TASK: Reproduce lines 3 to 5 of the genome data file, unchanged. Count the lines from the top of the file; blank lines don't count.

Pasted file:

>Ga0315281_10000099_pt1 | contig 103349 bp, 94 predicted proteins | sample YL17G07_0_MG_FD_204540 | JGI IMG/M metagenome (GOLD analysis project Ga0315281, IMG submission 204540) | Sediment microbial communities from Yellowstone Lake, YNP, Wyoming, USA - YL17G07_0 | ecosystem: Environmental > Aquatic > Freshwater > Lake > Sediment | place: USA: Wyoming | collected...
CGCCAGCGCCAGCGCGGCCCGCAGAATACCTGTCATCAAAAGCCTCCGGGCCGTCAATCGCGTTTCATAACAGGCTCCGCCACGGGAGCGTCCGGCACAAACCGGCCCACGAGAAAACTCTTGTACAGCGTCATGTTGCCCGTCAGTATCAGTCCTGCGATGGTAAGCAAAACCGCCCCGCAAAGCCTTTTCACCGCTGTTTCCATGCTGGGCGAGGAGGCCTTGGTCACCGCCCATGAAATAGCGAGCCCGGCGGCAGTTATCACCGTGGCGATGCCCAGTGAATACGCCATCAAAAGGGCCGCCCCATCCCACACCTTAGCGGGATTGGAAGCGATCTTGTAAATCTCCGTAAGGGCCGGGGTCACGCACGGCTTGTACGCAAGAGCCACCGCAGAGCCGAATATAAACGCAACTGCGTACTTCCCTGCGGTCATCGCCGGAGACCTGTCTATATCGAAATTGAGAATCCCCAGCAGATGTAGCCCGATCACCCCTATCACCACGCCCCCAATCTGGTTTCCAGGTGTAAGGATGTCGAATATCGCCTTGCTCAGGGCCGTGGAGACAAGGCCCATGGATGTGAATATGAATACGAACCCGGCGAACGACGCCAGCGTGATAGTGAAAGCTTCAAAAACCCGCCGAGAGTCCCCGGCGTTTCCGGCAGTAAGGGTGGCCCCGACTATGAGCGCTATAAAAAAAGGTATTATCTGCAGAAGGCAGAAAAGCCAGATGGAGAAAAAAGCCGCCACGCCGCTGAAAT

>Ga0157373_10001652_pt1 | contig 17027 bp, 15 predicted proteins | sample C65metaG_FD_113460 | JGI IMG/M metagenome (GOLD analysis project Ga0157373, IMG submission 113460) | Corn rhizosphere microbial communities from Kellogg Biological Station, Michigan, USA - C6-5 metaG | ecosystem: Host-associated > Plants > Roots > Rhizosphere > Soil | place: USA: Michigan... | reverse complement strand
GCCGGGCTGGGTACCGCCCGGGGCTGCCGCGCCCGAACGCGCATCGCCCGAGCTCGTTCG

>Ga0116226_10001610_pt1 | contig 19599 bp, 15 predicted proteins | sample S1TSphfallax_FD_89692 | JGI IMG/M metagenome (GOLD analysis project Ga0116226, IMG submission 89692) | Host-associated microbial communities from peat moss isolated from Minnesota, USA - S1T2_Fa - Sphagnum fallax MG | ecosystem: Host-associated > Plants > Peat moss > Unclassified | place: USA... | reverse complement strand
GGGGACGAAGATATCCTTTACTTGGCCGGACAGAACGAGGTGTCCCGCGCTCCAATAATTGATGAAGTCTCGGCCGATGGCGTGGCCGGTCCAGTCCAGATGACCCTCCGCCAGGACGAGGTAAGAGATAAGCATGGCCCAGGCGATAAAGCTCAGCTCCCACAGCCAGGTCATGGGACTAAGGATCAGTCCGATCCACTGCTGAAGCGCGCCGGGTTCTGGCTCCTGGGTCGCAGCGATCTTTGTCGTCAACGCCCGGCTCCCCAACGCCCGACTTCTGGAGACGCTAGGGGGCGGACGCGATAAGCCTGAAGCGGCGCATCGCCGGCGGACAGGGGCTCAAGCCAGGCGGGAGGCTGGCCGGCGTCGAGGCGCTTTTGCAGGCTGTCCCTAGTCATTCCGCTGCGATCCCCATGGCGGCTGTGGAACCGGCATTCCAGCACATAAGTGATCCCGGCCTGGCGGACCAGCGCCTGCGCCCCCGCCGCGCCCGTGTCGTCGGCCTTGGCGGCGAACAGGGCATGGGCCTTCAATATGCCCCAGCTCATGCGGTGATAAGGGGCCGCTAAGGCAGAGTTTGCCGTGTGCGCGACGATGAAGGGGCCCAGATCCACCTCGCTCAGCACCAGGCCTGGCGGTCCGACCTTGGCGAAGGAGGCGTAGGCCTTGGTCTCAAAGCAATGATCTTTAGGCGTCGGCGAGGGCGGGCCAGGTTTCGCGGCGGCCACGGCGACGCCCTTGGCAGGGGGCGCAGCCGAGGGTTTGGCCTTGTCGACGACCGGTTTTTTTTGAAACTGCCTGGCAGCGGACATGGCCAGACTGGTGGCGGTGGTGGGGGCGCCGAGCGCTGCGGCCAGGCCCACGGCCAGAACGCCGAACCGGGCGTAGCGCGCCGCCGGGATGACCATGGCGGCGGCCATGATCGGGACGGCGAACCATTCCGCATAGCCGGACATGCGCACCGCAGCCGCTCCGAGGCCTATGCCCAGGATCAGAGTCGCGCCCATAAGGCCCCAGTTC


>Ga0157373_10001652_pt1 | contig 17027 bp, 15 predicted proteins | sample C65metaG_FD_113460 | JGI IMG/M metagenome (GOLD analysis project Ga0157373, IMG submission 113460) | Corn rhizosphere microbial communities from Kellogg Biological Station, Michigan, USA - C6-5 metaG | ecosystem: Host-associated > Plants > Roots > Rhizosphere > Soil | place: USA: Michigan... | reverse complement strand
GCCGGGCTGGGTACCGCCCGGGGCTGCCGCGCCCGAACGCGCATCGCCCGAGCTCGTTCG

>Ga0116226_10001610_pt1 | contig 19599 bp, 15 predicted proteins | sample S1TSphfallax_FD_89692 | JGI IMG/M metagenome (GOLD analysis project Ga0116226, IMG submission 89692) | Host-associated microbial communities from peat moss isolated from Minnesota, USA - S1T2_Fa - Sphagnum fallax MG | ecosystem: Host-associated > Plants > Peat moss > Unclassified | place: USA... | reverse complement strand